Though approaching 40 years as an ordained pastor, the Lord has been challenging me recently about a ministry of strengthening others. Sadly, I cannot remember teaching on this subject before. Perhaps I have in the broader context of spiritual warfare, “be strong in the Lord and in the strength of his might” (Ephesians chapter 6 verse 10), but I sense we all need to be more intentional about strengthening our brothers and sisters, as well as ourselves.
After telling Peter that Satan had demanded to “sift you like wheat”, Jesus stated he had prayed for the apostle, then he prophesied, “when you have turned back, strengthen your brothers” (Luke chapter 22 verse 32). The vocation of being a strengthener was a clear priority in Christ’s mind; as demonstrated by the later actions of the apostles. Time and again in Acts we read of them, “strengthening” the souls/brothers/churches/disciples in various regions (chapter 14 verse 22 etc.).
At times it is made clear that this is through what they said (chapter 15 verse 32), but we need to go to the New Testament letters for further insight. Doing this will greatly encourage us.
Paul exhorts Timothy, “You then, my child, be strengthened by the grace that is in Christ Jesus” (2 Timothy chapter 2 verse 1). And the author of Hebrews remarks, “it is good for the heart to be strengthened by grace” (Hebrews chapter 13 verse 9). It follows that the power that strengthens us in the Lord (1 Samuel chapter 20 verse 36) comes through the communication of grace.
Grace is not sort of mystical substance; we are speaking of “the grace of our Lord Jesus Christ”, of which there are 9 uses in the letters, e.g. Romans chapter 16 verse 20, so it is something about the life of Jesus which has the capacity to uplift us. I err, it is not something “about” the life of Jesus, it is the communication of the character of his humanity.
Weakness for Strength
When Paul says, “For you know the grace of our Lord Jesus Christ, that though he was rich, yet for your sake he became poor, so that you by his poverty might become rich.” (2 Corinthians chapter 8 verse 9), he means that God’s eternal plan intentionally involved the weakening of his Son so that he might subsequently be strengthened on our account.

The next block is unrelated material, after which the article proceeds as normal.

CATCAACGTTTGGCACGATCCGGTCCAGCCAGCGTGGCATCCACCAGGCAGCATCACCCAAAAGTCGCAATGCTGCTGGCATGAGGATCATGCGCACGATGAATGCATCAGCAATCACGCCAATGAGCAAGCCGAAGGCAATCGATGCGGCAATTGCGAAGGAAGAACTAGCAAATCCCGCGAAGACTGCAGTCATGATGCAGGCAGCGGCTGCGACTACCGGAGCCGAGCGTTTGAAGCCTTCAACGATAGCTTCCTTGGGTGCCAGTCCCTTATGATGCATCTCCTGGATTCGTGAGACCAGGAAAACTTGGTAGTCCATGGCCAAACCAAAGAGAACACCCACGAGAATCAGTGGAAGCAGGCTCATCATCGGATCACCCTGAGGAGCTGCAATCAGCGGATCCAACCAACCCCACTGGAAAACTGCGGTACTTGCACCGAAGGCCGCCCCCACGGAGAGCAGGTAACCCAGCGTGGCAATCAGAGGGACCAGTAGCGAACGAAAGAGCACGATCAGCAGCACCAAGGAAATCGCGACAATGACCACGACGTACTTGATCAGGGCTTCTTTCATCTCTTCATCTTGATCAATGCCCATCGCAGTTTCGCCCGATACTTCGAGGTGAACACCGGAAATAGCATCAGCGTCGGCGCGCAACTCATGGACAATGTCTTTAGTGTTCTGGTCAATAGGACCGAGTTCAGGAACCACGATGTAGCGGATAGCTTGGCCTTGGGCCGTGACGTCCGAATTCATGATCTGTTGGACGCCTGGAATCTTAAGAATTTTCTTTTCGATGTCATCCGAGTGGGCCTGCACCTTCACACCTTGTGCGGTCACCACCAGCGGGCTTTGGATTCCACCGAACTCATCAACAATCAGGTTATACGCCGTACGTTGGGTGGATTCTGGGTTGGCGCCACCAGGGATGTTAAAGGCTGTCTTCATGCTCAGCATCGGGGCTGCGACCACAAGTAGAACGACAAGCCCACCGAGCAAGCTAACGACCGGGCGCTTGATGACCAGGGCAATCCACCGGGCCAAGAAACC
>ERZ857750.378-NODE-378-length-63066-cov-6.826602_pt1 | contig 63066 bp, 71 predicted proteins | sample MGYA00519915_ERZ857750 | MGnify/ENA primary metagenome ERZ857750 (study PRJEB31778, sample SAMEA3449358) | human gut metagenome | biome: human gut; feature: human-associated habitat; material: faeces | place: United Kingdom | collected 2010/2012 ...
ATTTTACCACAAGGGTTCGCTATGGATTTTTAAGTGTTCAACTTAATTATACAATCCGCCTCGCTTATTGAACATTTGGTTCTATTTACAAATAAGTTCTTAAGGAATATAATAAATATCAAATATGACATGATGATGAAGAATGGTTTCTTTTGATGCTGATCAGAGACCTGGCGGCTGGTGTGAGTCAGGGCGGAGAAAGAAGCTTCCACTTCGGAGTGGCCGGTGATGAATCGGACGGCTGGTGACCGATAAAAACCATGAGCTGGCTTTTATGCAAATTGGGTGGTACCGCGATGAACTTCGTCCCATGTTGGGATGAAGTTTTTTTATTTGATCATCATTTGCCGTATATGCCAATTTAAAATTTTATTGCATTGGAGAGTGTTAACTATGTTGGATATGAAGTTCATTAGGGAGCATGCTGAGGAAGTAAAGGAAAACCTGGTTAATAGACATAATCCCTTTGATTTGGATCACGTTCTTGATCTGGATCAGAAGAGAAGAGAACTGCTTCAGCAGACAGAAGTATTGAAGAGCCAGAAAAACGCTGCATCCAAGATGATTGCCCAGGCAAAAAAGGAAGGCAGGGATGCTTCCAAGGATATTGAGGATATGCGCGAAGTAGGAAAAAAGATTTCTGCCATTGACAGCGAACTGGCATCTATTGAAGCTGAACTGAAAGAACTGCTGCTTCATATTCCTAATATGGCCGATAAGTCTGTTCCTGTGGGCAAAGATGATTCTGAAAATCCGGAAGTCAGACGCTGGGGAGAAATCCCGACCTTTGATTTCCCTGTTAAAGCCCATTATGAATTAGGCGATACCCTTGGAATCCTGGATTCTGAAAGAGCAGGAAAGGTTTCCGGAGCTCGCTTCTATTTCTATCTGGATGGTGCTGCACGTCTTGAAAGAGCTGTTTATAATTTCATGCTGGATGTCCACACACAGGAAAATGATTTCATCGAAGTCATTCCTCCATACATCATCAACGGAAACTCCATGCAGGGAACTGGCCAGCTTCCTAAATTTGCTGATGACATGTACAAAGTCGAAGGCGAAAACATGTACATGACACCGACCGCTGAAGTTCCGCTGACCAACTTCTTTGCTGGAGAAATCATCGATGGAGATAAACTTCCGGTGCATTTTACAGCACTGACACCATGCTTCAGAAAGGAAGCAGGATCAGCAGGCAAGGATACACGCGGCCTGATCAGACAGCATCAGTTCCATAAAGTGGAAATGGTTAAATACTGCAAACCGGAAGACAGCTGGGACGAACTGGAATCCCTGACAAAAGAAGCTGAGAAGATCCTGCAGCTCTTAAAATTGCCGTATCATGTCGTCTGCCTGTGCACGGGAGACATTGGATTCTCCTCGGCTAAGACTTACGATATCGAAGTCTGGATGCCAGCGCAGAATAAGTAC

In going to the cross Christ partnered with our weakness so that we might share in his resurrection empowerment (Romans chapter 5 verse 6; compare 2 Corinthians chapter 12 verse 9). I am sure that we believe this, it’s the gospel after all, but I am far less certain that we understand its radical implications.
Live Like Christ
Paul’s testimony, “Who is weak, and I am not weak?” (2 Corinthians chapter 11 verse 29), means that he intentionally enters the disabled state of other believers as an expression of a Christlike life. This profound but difficult truth comes out most clearly in 2 Corinthians chapter 13 verse 4, “Although he was crucified in weakness, he now lives by the power of God. We, too, are weak, just as Christ was, but when we deal with you we will be alive with him and will have God’s power.”
As far as Christian ministry goes, becoming weak to strengthen others is a rhythm of life. In fact we do not “do” ministry, as if it could be considered a profession or a 9-5 thing, ministry is a total way of life. Such things are often misunderstood or neglected today.
The Hillsong melody Mighty to Save, begins with, “Well, everyone needs compassion…” I first heard this song at an Indigenous congregation, and their brokenness means they understood it in a way most of us don’t. Nevertheless, anyone who asks the Lord for grace to become a strengthener of others will find their prayers answered through God-induced incapacitation of natural strength.
This will vary from person to person; but in my case I am sure my long term post-traumatic stress has weakened my intellectual powers so that I can find strength through grace that in turn empowers others. There is something glorious about such a pattern of life, for it embodies the gospel of death and resurrection. May you dear reader ask the Lord Jesus for his grace to become a strengthener.
The Rev. Dr John Yates is an Anglican minister in Perth and has 5 children and 7 grandchildren. He spends time in praying, mentoring and writing.John Yates’s previous articles may be viewed athttp://www.pressserviceinternational.org/john-yates.html